We think that this doctrine has an obvious application by analogy to cases in which an officer discovers contraband through the sense of touch during an otherwise lawful search. The rationale of the plain-view doctrine is that if contraband is left in open view and is observed by a police officer from a lawful vantage point, there has been no invasion of a legitimate expectation of privacy and thus no "search" within the meaning of the Fourth Amendment -- or at least no search independent of the initial intrusion that gave the officers their vantage point. The warrantless seizure of contraband that presents itself in this manner is deemed justified by the realization that resort to a neutral magistrate under such circumstances would often be impracticable and would do little to promote the objectives of the Fourth Amendment. The same can be said of tactile discoveries of contraband. If a police officer lawfully pats down a suspect's outer clothing and feels an object whose contour or mass makes its identity immediately apparent, there has been no invasion of the suspect's privacy beyond that already authorized by the officer's search for weapons; if the object is contraband, its warrantless seizure would be justified by the same practical considerations that inhere in the plain-view context. . . . Terry itself demonstrates that the sense of touch is capable of revealing the nature of an object with sufficient reliability to support a seizure. The very premise of Terry, after all, is that officers will be able to detect the presence of weapons through the sense of touch and Terry upheld precisely such a seizure. . . . Regardless of whether the officer detects the contraband by sight or by touch, . . . the Fourth Amendment's requirement that the officer have probable cause to believe that the item is contraband before seizing it ensures against excessively speculative seizures. The [Minnesota Supreme Court's] second concern -- that touch is more intrusive into privacy than is sight -- is inapposite in light of the fact that the intrusion the court fears has already been authorized by the lawful search for weapons. The seizure of an item whose identity is already known occasions no further invasion of privacy. Accordingly, the suspect's privacy interests are not advanced by a categorical rule barring the seizure of contraband plainly detected through the sense of touch.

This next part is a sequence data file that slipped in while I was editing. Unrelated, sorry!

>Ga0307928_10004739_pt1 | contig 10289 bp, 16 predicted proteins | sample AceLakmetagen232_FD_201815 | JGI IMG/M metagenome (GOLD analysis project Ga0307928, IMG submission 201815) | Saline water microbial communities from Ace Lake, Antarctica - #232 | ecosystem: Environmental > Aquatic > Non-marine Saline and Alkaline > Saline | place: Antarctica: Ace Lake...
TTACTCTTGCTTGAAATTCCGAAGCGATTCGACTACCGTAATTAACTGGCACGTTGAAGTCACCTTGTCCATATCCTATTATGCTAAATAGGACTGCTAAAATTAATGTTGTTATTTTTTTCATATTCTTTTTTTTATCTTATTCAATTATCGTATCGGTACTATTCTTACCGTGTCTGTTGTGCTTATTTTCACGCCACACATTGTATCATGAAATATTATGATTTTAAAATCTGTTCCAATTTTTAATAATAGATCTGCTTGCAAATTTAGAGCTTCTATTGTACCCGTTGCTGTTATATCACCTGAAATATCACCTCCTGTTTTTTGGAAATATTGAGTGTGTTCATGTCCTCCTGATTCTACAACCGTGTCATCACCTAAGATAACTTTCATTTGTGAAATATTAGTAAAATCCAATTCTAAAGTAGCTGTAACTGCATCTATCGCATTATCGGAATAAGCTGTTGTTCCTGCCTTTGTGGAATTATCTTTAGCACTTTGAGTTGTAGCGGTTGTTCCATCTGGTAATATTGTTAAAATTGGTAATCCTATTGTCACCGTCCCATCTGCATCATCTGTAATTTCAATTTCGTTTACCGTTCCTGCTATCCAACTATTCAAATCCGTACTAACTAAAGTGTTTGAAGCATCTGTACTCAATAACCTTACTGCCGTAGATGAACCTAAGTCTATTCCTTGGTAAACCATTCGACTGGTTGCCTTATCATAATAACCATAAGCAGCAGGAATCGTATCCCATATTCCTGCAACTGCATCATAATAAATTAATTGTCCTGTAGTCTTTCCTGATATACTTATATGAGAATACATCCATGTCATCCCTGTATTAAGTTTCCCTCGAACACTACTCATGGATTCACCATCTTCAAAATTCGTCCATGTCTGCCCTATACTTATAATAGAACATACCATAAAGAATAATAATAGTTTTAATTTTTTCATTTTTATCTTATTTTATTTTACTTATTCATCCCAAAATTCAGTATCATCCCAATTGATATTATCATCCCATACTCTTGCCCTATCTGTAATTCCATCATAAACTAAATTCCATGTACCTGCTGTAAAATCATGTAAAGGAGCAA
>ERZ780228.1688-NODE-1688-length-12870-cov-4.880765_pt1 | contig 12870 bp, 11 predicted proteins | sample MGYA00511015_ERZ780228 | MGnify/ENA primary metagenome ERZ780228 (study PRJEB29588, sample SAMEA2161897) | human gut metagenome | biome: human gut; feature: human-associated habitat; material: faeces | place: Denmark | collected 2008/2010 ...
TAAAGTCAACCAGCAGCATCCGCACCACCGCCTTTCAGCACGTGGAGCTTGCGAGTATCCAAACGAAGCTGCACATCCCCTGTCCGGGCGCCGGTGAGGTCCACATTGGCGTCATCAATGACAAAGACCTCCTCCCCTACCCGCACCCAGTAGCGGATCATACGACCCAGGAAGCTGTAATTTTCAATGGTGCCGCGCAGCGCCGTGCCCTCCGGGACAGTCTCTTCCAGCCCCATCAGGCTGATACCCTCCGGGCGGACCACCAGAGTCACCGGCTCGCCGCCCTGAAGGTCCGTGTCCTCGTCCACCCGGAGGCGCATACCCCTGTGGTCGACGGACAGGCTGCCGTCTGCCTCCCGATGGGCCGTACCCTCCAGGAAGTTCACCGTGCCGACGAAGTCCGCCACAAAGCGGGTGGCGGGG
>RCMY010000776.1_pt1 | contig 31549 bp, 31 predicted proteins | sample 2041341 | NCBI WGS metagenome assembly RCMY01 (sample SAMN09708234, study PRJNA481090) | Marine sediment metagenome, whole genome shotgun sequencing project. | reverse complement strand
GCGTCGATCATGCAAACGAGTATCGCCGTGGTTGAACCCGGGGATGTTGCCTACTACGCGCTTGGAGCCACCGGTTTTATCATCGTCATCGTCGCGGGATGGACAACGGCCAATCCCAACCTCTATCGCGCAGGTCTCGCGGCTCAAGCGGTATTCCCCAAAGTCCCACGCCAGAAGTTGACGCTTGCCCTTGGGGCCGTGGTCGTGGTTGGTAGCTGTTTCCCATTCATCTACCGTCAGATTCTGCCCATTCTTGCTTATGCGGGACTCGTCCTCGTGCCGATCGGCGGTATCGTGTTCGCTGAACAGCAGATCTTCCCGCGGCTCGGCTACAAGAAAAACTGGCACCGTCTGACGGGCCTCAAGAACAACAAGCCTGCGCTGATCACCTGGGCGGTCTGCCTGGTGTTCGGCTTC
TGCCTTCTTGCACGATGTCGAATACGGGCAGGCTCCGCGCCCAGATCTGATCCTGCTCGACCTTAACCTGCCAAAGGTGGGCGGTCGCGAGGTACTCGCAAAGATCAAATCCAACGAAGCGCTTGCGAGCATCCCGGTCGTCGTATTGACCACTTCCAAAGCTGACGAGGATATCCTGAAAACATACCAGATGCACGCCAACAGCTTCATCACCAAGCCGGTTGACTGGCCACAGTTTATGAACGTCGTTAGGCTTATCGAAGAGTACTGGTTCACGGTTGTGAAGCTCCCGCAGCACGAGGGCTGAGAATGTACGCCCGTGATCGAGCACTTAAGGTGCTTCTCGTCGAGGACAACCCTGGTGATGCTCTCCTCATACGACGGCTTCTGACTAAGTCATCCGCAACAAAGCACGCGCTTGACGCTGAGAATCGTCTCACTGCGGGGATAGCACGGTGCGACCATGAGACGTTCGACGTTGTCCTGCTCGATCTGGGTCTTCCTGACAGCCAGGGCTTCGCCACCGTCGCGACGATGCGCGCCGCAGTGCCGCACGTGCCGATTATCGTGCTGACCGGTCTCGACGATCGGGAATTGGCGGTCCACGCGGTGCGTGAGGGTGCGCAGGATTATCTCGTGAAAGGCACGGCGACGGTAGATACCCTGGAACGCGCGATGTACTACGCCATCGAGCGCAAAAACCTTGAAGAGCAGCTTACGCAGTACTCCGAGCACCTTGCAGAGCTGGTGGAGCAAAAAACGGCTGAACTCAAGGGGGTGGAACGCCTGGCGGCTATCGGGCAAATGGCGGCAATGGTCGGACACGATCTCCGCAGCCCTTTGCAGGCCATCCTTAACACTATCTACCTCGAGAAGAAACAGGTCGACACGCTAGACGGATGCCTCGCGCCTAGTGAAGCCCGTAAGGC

Id. at 373-77 (citations and footnotes omitted).
Though Walker asserts that the crack cocaine found hidden in his buttocks should have been suppressed because the police officers exceeded their right to pat-down the outer layers of his clothing to search for weapons, Walker's assertion must be rejected because the seizure of the plastic bag from Walker's buttocks was justified by Officer Green's experience as a narcotics officer and his immediate recognition that the plastic bag hidden on Walker's body contained crack cocaine. Indeed, at the time of the search, Officer Green had six years of experience as a narcotics officer, and he had come across illegal substances in plastic bags on many occasions. Accordingly, when Officer Green felt the bulge underneath Walker's pants during his search of Walker's groin and buttocks, Officer Green immediately identified the purpose of the plastic bag that he felt.
Pursuant to the Supreme Court's decision in Minnesota v. Dickerson, OfficerGreen's discovery of the crack cocaine hidden in Walker's buttocks is admissible evidence because its identity was immediately apparent to Officer Green, and Walker presented no evidence that the police officers' actions were more intrusive than allowed by the Supreme Court's decision in Terry v. Ohio. Because the district court properly denied Walker's motion to suppress the evidence seized by the police officers during their initial search, Walker's first assignment of error must be rejected.
Walker's Career Offender Status Under U.S.S.G. 4B1.1
Pursuant to U.S.S.G. 4B1.1, a defendant "is a career offender if (1) the defendant was at least eighteen years old at the time the defendant committed the instant offense of conviction, (2) the instant offense of conviction is a felony that is either a crime of violence or a controlled substance offense, and (3) the defendant has at least two prior felony convictions of either a crime of violence or a controlled substance offense." Id. "A career offender's criminal history category in every case shall be Category VI." Id. The terms "crime of violence," "controlled substance offense," and "two prior felony convictions" are defined in U.S.S.G. 4B1.2, which provides (in relevant part):